We already have a chow hound in the house, so she's got a great example -- no excuses there!

 

We've tried at least four different higher-end foods with her; some she prefers more than others, but none has been a magic bullet. I've found that re-introducing her food bowl to her several times a day and adding salmon oil helps, and we've also found that regularly changing food flavors also helps. We've been feeding Merrick -- according to their literature, they use the same "base" for all of their foods, just changing the meat, so changing between flavors doesn't cause much if any digestive problems, and she seems to eat more with the variety.

 

I also have a reluctant eater. What's up with that? Anyway, I now have her on Blue Buffalo Wilderness Salmon but even still, it takes her all morning to eat it. Sigh. Getting another dog is not feasible so I'm going to try your gruel recipe! My question is: I always add water to her kibble. Assuming you did that, are you still adding water to the kibble?

 

If she's finishing her food before it's time for the next meal and is a healthy weight, I wouldn't worry. Lots of greyhounds in the kennel where I volunteered, especially females, seemed to like to take their time eating. I would only be concerned if she's not eating enough in total to keep weight on.

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Guest Becky__R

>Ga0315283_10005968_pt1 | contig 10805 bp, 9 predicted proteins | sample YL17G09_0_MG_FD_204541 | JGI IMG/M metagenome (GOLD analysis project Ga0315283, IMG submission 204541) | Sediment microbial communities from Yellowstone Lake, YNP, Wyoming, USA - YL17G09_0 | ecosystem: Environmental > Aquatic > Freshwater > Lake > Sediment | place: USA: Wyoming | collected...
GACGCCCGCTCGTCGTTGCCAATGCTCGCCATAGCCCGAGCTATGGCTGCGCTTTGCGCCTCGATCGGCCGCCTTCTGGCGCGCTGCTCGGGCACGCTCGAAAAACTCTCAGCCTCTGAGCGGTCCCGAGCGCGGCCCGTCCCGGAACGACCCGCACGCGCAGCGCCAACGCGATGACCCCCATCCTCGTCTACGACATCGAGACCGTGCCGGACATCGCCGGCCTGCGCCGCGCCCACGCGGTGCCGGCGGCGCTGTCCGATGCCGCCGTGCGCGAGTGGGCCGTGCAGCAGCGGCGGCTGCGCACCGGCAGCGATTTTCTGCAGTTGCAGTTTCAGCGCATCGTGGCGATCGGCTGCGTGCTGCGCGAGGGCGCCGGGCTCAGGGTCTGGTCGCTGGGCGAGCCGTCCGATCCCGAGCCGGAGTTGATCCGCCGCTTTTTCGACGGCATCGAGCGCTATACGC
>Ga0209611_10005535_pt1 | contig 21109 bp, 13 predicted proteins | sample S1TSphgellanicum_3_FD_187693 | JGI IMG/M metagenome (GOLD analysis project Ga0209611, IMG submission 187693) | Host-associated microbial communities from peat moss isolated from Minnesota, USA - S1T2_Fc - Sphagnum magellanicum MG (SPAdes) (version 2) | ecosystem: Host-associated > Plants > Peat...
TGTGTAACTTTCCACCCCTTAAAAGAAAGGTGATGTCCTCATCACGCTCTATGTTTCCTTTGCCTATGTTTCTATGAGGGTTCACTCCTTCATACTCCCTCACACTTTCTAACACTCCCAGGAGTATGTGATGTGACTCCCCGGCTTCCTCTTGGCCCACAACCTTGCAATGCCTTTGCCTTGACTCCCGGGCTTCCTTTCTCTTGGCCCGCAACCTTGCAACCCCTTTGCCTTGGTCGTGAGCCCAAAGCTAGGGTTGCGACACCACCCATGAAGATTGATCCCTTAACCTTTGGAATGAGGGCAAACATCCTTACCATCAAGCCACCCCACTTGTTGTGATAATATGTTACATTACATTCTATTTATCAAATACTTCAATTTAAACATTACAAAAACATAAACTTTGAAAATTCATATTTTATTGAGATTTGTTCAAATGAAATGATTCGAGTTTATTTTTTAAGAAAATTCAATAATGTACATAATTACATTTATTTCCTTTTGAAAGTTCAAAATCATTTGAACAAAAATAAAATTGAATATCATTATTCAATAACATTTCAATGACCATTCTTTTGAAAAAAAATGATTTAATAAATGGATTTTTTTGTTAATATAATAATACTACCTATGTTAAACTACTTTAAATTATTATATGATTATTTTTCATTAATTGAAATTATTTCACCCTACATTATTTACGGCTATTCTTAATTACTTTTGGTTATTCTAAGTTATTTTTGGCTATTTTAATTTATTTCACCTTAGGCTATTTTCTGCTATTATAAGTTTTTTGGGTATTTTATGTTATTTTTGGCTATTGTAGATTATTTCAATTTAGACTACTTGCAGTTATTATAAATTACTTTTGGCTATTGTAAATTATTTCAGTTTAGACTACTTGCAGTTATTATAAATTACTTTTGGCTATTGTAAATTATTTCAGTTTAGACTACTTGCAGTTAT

We also tried kibble sized for toy breed dogs. We thought that maybe the issue was discomfort while chewing. This may help some of the reluctant eaters with dental issues.

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Guest IrskasMom

OMG ..... finnaly someone with a relactant Eater.My first Grey was a Chowhound and (so it seemed ) always hungry. My Morty is by far the poorest Eater. No matter what I tried it's like pulling Teeth. He just had a Dental , so his Teeth are not the Issue. I tried different Kibbles ....no difference. Today again , I went and bought Blue Wilderness Salmon. He looked at it and walked away. He could not afford to loose any Weight,rather he should gain about 10 lbs.

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Guest Becky__R

It makes me feel better hearing from parents of the other reluctant eaters. Sophie looks frail and even though she is 12+, her emaciated appearance is from lack of eating. We have walked the dangerous line between making her food more enticing and just giving her treats. She gobbles down dog biscuits most times, which made me aware that the problem is not dental pain. The puppy gruel recipe that I posted above really entices her sense of smell and has drastically improved her appetite. Lentils are higher in nutrients, protein and fiber than rice. So I'm hoping that it will help her gain some muscle mass back.